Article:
To coin a phrase: Social venture on a mission

Most private equity investors have heard of the “double bottom line” concept. But what about “B Corporations,” “external rates of return” and the “LOHAS market”?

Those were some of the terms bandied about in San Francisco last week at the Social Entrepreneurship Symposium, a gathering of eco-minded investors and entrepreneurs, organized by the University of California at Berkeley’s Haas School of Business.

The symposium, in its second year, is one of at least a half-dozen sizeable conferences that have cropped up this spring to focus on the theme of “social entrepreneurship,” a moniker for startups that incorporate a social or environmental mission. Other conferences include Harvard University’s ninth annual Social Enterprise Conference, Oxford University’s Skoll World Forum on social entrepreneurship in March, and angel fund Investors’ Circle’s upcoming San Francisco conference Patient Capital for a Sustainable Future.

Conference frequency and new buzzword coinage have never been reliable indicators of a sector’s growth prospects. If they were, however, the conclusion might be that social entrepreneurs, LOHAS (which stands for lifestyles of health and sustainability) consumers, and B Corporations (which meet transparent social and environmental performance standards) are the hottest things since “dot-com” became a part of the lexicon.

The reality is somewhat murkier. Clearly, some socially conscious startups, particularly in the organic food, microfinance, and cleantech sectors, are raising substantial sums. But funding has been stymied in the past by the fact that such businesses don’t fit neatly in either the mission-oriented world of charity or the ROI-centric realm of venture capital.

“One of the problems in the capital markets is any time an investor hears the phrase, ‘social investment,’ they think philanthropy,” says Steve Hardgrave, a partner at Gray Ghost Ventures, an Atlanta-based social investment fund.

As social venture models have matured, Hardgrave says that he’s seeing the mentality of investors changing.

Indeed, more funds are targeting the social investment arena, though it’s hard to say just how much capital is in play. The last widely cited overview, from Columbia University’s Research Initiative on Social Entrepreneurship in 2003, found that the double bottom line private equity investing market comprised at least 59 funds with more than $2.6 billion under management, and $1.9 billion available to invest in companies for social or environmental purposes.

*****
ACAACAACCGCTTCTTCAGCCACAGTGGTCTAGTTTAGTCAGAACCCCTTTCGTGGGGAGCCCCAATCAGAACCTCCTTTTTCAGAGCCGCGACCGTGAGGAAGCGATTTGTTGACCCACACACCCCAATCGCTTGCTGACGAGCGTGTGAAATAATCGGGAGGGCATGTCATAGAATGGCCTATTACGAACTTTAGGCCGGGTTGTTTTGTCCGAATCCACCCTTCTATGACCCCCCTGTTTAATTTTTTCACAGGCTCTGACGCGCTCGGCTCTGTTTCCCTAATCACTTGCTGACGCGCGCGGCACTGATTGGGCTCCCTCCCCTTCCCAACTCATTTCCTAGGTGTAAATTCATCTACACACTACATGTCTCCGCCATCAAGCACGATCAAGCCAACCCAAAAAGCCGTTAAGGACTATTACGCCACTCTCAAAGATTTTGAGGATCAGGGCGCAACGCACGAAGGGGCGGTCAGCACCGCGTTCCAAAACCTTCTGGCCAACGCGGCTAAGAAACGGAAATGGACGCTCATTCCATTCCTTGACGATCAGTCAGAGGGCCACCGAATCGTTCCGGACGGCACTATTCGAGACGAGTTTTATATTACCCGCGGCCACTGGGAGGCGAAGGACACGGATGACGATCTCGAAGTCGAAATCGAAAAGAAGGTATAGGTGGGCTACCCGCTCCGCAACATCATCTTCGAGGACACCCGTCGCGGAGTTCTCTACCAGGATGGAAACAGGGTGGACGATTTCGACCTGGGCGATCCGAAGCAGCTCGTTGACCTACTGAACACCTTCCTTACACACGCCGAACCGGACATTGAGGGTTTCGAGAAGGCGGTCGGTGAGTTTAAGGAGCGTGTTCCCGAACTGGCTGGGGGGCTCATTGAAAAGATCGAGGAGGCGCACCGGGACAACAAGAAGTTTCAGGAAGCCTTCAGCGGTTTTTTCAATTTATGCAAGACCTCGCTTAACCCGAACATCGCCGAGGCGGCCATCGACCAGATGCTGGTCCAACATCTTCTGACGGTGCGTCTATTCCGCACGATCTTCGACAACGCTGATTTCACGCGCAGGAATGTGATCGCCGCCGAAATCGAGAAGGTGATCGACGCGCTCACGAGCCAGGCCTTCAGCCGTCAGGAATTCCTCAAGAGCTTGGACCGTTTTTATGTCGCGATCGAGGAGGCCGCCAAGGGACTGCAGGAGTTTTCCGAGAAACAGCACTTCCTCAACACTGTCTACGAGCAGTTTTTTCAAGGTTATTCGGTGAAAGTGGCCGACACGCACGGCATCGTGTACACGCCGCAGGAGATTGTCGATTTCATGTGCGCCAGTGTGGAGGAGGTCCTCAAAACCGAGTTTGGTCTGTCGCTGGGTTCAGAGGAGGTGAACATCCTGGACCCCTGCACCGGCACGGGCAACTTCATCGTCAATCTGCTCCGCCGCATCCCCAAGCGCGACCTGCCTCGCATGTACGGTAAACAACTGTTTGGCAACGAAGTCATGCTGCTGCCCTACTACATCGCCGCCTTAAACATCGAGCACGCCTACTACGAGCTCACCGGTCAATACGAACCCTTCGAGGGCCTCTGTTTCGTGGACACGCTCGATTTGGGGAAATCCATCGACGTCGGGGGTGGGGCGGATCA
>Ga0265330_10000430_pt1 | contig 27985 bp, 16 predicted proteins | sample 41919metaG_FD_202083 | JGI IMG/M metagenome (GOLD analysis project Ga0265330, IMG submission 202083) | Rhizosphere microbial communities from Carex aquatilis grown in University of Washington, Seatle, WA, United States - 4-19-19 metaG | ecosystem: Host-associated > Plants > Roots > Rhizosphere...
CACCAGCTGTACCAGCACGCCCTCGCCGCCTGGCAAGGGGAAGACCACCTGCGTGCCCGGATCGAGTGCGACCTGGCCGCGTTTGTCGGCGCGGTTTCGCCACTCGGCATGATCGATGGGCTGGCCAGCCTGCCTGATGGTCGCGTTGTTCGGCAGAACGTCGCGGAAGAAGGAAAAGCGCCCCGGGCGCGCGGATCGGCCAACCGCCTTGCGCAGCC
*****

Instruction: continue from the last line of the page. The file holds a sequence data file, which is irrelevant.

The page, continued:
Over the last five years, funds targeting socially minded startups have mushroomed. The San Francisco Bay Area—a hub of the social entrepreneurship movement—is home to several, including Omidyar Network, Good Capital, Bay Area Equity Fund and TBL Capital. In addition, a large portion of the companies that raise funding from so-called social investors are also drawing investments from traditional VCs and strategic investors.

Many traditional venture firms are also adopting socially conscious mission statements.

One example is Catamount Ventures, which last year invested Berkeley University’s social venture competition winner, Revolution Foods, a purveyor of healthy school lunches made with local ingredients. The strategy section of Catamount’s website states: “We believe that what is good for the environment is increasingly good for the bottom line of home and corporate activities.”

Other socially conscious investors say that their approach is markedly different from that of a traditional investor. For example, a socially conscious investor is willing to wait longer for an exit and to forgo some ROI for other benefits.

“Our first question for entrepreneurs isn’t ‘What’s your exit strategy?’ We’re patient investors,” says Mark Finser, a general partner at Sausalito, Calif.-based TBL Capital, a $50 million fund that invests in “triple-bottom line” businesses, which are profitable, provide a social benefit and improve the environment.

TBL’s portfolio includes a solar-powered battery charger company, a maker of goat’s milk ice cream and a sustainable seafood company. Finser says he laid out modest ROI expectations for LPs when forming the fund.

“In our organization document I said they’re only going to get a positive return, that’s all,” he says. But Finser himself expects something better. “I think we’re going to wow them.”